Show simple item record

Macroeconomic Policy and Poverty

dc.contributor.authorIwan Azis
dc.date.accessioned2015-04-10T10:16:34Z
dc.date.available2015-04-10T10:16:34Z
dc.date.issued2008-06-15
dc.identifier.urihttp://hdl.handle.net/11540/3699
dc.description.abstractSlower growth and higher inflation can worsen poverty. By implication, maintaining macroeconomic stability is necessary to reduce poverty. When a typical aggregate demand (AD) policy for stabilization is not effective, however, its impact on poverty could be devastating as incomes of the poor typically decline with falling output. In this study, I argue that when poverty reduction is included in welfare objectives, it is imperative that policymakers weigh the impact of macroeconomic policy on the poverty line and household incomes. I address this issue by exploring the theoretical and empirical link between output, price, poverty line, and household incomes, and juxtapose them with their combined effect on poverty. Central to my argument is the premise that neither growth itself nor stability per se is the answer to poverty reduction. Applying a structural vector autoregression (SVAR) with the Blanchard-Quah (B-Q) restriction to the data of two Asian countries, Thailand and Indonesia, it was revealed that the aggregate supply (AS) curves in both countries are flat, implying that a stabilization policy based on AD shock is not effective. On the other hand, an AD expansion can produce non-inflationary growth and raise the incomes of the poor. To the extent that the transmission mechanism through which output affects household incomes is complex, involving direct, indirect, and feedback effects within an economy-wide system, a general equilibrium model with a detailed financial block was used. From the model simulations, poverty and income inequality results were found to be sensitive to the type of shock, price elasticity of wages, and structure of the economy, particularly the mechanisms by which the financial sector affects household income. While a positive fiscal shock tends to reduce poverty in Thailand, but not in Indonesia, the effect of an expansionary monetary policy on poverty can be either favorable or unfavorable. As shown in the Indonesia case, when the price elasticity of wages is low, the effect can be favorable but it can be unfavorable if the elasticity is high. An expansionary policy can raise the earnings of financial asset holders (i.e., higher income households) more than the incomes of the poor, as is the case in Indonesia, but not in Thailand. A fundamental gain from using the approach is to allow policymakers to measure the intensity of the trade-offs between growth, stability, and poverty, based upon which macroeconomic stability with lower poverty can be achieved.
dc.languageEnglish
dc.publisherAsian Development Bank
dc.rightsCC BY 3.0 IGO
dc.rights.urihttp://creativecommons.org/licenses/by/3.0/igo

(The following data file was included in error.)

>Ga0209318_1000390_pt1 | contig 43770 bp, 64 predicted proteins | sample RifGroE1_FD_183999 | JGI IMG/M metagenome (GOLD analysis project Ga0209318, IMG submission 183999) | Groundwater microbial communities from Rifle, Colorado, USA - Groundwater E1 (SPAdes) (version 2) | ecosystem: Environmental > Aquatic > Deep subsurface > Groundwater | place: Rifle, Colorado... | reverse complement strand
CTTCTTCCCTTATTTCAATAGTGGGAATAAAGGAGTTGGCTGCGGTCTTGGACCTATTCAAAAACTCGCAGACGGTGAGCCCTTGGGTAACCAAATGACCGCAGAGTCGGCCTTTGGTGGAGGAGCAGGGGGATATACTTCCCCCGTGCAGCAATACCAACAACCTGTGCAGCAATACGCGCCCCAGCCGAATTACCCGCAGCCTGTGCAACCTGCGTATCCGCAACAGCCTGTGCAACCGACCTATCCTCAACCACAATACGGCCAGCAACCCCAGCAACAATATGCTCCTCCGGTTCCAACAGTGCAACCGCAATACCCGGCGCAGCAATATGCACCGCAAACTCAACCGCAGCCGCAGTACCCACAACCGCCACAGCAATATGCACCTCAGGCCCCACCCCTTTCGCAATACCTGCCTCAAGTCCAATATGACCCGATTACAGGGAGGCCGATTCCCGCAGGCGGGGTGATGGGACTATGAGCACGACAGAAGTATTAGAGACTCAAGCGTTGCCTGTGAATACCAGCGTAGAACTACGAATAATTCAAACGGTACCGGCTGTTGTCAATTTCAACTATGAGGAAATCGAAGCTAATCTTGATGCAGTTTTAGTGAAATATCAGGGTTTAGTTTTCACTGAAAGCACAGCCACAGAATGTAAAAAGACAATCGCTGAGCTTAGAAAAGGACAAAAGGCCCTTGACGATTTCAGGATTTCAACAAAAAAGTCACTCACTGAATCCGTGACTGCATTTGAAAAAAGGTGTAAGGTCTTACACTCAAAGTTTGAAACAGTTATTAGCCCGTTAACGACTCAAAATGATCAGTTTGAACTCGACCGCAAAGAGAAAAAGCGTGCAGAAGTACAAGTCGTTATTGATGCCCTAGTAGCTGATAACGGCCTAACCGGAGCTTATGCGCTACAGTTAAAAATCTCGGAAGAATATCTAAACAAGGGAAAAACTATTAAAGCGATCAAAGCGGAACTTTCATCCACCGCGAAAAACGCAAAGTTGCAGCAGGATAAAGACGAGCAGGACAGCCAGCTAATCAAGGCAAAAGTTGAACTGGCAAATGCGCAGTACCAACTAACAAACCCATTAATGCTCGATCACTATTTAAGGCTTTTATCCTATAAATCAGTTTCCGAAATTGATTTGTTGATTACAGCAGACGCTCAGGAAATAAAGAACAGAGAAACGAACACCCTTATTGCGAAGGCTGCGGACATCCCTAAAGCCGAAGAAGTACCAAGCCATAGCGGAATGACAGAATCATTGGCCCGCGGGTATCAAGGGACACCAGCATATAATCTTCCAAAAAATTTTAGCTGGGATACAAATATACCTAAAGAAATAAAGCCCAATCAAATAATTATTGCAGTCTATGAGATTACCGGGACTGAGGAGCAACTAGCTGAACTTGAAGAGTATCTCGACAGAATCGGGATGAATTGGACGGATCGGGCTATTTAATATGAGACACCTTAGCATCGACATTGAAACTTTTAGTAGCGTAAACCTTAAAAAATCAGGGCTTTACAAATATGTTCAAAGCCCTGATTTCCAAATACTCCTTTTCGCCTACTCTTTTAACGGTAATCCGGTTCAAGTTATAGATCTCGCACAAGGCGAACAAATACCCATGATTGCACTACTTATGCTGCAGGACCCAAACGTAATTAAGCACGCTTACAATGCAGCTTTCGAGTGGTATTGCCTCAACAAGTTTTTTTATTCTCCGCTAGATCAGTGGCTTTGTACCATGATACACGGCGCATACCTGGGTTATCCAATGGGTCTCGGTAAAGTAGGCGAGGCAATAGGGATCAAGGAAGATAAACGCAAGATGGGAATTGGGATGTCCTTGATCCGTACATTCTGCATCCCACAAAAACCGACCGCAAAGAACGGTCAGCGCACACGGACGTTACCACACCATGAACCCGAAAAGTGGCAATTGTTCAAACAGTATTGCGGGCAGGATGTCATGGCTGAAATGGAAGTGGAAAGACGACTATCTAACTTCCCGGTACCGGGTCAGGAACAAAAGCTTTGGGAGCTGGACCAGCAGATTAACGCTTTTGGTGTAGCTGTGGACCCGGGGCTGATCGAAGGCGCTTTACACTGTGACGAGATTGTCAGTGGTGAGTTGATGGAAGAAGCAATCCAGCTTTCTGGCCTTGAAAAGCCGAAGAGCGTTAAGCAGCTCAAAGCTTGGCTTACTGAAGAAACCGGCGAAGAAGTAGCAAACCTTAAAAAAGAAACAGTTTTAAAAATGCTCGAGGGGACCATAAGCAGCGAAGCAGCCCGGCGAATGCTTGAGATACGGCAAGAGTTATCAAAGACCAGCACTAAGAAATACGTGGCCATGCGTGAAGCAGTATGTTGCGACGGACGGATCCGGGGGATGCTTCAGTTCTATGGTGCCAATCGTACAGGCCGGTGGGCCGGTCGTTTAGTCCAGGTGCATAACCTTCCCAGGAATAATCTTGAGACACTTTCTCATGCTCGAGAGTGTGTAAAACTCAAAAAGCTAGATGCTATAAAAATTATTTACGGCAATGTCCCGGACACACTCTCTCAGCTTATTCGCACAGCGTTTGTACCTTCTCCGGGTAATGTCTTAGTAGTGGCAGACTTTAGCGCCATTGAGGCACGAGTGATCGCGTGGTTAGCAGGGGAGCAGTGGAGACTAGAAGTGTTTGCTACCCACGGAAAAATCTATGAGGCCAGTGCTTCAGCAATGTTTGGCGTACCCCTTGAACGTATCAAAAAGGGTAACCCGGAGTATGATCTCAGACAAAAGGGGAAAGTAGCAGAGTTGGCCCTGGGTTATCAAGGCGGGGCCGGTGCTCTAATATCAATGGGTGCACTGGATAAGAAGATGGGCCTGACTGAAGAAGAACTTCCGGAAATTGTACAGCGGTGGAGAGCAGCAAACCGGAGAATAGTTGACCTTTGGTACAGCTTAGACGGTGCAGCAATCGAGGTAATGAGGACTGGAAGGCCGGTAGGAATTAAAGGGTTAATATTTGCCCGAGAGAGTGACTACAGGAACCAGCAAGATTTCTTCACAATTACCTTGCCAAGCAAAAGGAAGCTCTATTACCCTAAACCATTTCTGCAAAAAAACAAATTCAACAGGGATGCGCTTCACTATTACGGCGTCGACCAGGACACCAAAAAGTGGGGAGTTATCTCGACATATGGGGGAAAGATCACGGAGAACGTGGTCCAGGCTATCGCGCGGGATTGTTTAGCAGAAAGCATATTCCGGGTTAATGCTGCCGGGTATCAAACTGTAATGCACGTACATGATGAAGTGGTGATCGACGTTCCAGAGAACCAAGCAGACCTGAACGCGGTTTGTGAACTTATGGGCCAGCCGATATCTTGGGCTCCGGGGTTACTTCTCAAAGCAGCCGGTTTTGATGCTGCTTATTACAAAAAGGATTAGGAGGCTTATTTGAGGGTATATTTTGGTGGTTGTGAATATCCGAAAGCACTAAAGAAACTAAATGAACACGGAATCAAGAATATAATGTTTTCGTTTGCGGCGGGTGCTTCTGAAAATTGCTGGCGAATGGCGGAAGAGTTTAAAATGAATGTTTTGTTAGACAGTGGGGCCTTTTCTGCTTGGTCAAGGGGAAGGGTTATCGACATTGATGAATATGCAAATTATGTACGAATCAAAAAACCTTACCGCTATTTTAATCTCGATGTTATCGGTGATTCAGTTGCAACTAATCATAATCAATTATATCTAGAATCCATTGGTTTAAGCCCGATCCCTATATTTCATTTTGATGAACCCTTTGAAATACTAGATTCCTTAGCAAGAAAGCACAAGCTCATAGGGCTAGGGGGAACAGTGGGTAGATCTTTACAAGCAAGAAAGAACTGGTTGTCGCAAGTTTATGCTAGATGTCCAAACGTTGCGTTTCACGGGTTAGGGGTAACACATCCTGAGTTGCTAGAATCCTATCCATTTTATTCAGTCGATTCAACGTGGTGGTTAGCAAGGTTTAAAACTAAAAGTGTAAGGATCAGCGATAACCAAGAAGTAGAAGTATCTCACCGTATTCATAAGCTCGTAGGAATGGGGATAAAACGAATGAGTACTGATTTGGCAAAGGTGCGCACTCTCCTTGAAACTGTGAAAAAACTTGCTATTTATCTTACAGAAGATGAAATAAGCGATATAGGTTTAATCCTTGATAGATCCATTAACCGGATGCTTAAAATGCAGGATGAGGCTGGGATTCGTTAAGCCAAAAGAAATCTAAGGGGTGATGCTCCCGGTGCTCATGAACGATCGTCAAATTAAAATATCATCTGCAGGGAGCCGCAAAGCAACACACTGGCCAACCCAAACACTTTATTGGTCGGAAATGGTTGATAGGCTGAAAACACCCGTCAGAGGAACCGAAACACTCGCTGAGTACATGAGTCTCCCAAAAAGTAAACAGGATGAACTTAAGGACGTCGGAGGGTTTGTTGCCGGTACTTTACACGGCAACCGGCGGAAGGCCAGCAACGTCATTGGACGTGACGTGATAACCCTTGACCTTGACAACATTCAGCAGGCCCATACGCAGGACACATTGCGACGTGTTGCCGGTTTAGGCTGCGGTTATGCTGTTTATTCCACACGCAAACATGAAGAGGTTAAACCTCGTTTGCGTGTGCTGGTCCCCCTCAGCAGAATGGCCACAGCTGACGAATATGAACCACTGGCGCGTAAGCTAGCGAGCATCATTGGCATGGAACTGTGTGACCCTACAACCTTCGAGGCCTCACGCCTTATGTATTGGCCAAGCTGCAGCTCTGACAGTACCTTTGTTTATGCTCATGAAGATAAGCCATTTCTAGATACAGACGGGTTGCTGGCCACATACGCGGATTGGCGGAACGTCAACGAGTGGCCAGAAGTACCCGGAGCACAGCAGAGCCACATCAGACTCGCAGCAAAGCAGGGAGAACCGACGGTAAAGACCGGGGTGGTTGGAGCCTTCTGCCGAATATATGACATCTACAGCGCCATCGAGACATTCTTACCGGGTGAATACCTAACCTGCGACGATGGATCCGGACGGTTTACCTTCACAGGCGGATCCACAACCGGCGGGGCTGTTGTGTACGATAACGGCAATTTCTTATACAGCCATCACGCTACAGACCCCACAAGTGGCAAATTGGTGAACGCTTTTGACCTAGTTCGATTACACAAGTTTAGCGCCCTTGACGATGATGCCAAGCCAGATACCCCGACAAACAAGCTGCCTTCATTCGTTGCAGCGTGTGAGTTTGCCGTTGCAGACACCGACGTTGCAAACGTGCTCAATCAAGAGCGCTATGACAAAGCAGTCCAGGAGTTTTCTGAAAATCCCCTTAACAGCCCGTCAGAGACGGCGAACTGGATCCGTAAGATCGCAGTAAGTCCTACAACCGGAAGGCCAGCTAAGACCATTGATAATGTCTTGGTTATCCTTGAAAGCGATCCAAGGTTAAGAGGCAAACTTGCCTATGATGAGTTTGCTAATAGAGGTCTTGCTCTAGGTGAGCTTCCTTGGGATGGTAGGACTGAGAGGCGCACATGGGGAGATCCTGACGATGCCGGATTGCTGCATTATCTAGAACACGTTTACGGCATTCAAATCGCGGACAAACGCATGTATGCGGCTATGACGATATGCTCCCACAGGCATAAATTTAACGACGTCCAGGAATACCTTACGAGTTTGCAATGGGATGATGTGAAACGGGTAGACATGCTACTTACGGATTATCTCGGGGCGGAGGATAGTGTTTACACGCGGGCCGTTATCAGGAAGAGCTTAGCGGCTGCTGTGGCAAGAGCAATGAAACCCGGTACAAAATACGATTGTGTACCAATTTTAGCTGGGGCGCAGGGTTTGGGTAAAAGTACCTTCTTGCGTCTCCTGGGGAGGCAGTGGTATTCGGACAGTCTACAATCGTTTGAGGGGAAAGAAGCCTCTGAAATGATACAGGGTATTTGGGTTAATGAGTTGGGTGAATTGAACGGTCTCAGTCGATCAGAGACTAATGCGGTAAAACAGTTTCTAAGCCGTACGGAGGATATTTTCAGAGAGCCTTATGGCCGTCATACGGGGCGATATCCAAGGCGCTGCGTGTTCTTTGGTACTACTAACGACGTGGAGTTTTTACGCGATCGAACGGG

dc.titleMacroeconomic Policy and Poverty
dc.typeWorking Papers
dc.subject.expertMacroeconomic
dc.subject.expertMacroeconomic Analysis
dc.subject.expertPerformance Evaluation
dc.subject.expertImpact Evaluation
dc.subject.adbEconomic indicators
dc.subject.adbGrowth models
dc.subject.adbGross domestic product
dc.subject.adbMacroeconomics
dc.subject.adbEconomic forecast
dc.subject.naturalExports
dc.subject.naturalEconomic development projects
dc.subject.naturalEconomic policy
dc.subject.naturalEconomic forecasting
dc.title.seriesADBI Working Paper Series
dc.title.volume111
dc.contributor.imprintAsian Development Bank
oar.themeEconomics
oar.themeEvaluation
oar.themeLabor Migration
oar.adminregionAsia and the Pacific Region
oar.countryBangladesh
oar.countryBhutan
oar.countryIndia
oar.countryMaldives
oar.countryNepal
oar.countrySri Lanka
oar.countryBrunei Darussalam
oar.countryCambodia
oar.countryIndonesia
oar.countryLao People's Democratic
oar.countryMalaysia
oar.countryMyanmar
oar.countryPhilippines
oar.countrySingapore
oar.countryThailand
oar.countryViet Nam
oar.countryCook Islands
oar.countryFiji Islands
oar.countryKiribati
oar.countryMarshall Islands
oar.countryFederated States of Micronesia
oar.countryNauru
oar.countryPalau
oar.countryPapua New Guinea
oar.countrySamoa
oar.countrySolomon Islands
oar.countryTimor-Leste
oar.countryTonga
oar.countryTuvalu
oar.countryVanuatu
oar.countryAfghanistan
oar.countryArmenia
oar.countryAzerbaijan
oar.countryGeorgia
oar.countryKazakhstan
oar.countryKyrgyz Republic
oar.countryPakistan
oar.countryTajikistan
oar.countryTurkmenistan
oar.countryUzbekistan
oar.countryPeople's Republic of China
oar.countryHong Kong
oar.countryChina
oar.countryRepublic of Korea
oar.countryMongolia
oar.countryTaipei,China
oar.identifierOAR-004279
oar.authorAzis, Iwan
oar.importtrue
oar.googlescholar.linkpresenttrue


Files in this item

Thumbnail

This item appears in the following Collection(s)

  • ADBI Working Papers
    The Asian Development Bank Institute (ADBI) Working Paper series is a continuation of the formerly named Discussion Paper series which began in January 2003. The numbering of the papers continued without interruption or change. ADBI was established in 1997 in Tokyo, Japan, to help build capacity, skills, and knowledge related to poverty reduction and other areas that support long-term growth and competitiveness in developing economies in Asia and the Pacific.

Show simple item record

Users also downloaded